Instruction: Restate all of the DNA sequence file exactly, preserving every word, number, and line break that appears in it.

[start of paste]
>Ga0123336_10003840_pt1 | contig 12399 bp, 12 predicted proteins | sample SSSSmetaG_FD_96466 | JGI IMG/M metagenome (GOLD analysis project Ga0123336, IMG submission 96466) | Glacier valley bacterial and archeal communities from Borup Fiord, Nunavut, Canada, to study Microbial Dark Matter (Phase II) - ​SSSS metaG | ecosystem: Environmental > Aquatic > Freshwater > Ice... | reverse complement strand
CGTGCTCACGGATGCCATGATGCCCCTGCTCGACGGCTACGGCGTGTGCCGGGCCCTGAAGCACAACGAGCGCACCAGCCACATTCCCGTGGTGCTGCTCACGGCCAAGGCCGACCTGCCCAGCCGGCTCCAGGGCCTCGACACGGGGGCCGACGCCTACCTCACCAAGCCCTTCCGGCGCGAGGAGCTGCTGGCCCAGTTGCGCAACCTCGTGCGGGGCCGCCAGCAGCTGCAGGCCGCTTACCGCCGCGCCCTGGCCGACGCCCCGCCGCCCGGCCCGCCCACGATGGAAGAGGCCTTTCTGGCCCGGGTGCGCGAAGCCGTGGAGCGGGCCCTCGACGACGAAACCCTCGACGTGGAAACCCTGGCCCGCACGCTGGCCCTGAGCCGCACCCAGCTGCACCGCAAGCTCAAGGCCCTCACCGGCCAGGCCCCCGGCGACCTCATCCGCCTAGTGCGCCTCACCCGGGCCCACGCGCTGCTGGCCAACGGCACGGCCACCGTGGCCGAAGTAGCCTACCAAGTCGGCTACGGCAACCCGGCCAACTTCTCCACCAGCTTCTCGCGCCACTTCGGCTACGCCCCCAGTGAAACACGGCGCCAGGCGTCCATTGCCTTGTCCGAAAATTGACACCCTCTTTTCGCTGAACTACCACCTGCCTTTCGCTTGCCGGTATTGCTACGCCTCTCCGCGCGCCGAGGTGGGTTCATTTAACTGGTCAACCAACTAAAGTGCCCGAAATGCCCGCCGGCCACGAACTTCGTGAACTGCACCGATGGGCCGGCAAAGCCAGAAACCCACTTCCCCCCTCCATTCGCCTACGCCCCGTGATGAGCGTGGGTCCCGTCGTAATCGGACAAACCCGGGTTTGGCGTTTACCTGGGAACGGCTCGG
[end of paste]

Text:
>Ga0123336_10003840_pt1 | contig 12399 bp, 12 predicted proteins | sample SSSSmetaG_FD_96466 | JGI IMG/M metagenome (GOLD analysis project Ga0123336, IMG submission 96466) | Glacier valley bacterial and archeal communities from Borup Fiord, Nunavut, Canada, to study Microbial Dark Matter (Phase II) - ​SSSS metaG | ecosystem: Environmental > Aquatic > Freshwater > Ice... | reverse complement strand
CGTGCTCACGGATGCCATGATGCCCCTGCTCGACGGCTACGGCGTGTGCCGGGCCCTGAAGCACAACGAGCGCACCAGCCACATTCCCGTGGTGCTGCTCACGGCCAAGGCCGACCTGCCCAGCCGGCTCCAGGGCCTCGACACGGGGGCCGACGCCTACCTCACCAAGCCCTTCCGGCGCGAGGAGCTGCTGGCCCAGTTGCGCAACCTCGTGCGGGGCCGCCAGCAGCTGCAGGCCGCTTACCGCCGCGCCCTGGCCGACGCCCCGCCGCCCGGCCCGCCCACGATGGAAGAGGCCTTTCTGGCCCGGGTGCGCGAAGCCGTGGAGCGGGCCCTCGACGACGAAACCCTCGACGTGGAAACCCTGGCCCGCACGCTGGCCCTGAGCCGCACCCAGCTGCACCGCAAGCTCAAGGCCCTCACCGGCCAGGCCCCCGGCGACCTCATCCGCCTAGTGCGCCTCACCCGGGCCCACGCGCTGCTGGCCAACGGCACGGCCACCGTGGCCGAAGTAGCCTACCAAGTCGGCTACGGCAACCCGGCCAACTTCTCCACCAGCTTCTCGCGCCACTTCGGCTACGCCCCCAGTGAAACACGGCGCCAGGCGTCCATTGCCTTGTCCGAAAATTGACACCCTCTTTTCGCTGAACTACCACCTGCCTTTCGCTTGCCGGTATTGCTACGCCTCTCCGCGCGCCGAGGTGGGTTCATTTAACTGGTCAACCAACTAAAGTGCCCGAAATGCCCGCCGGCCACGAACTTCGTGAACTGCACCGATGGGCCGGCAAAGCCAGAAACCCACTTCCCCCCTCCATTCGCCTACGCCCCGTGATGAGCGTGGGTCCCGTCGTAATCGGACAAACCCGGGTTTGGCGTTTACCTGGGAACGGCTCGG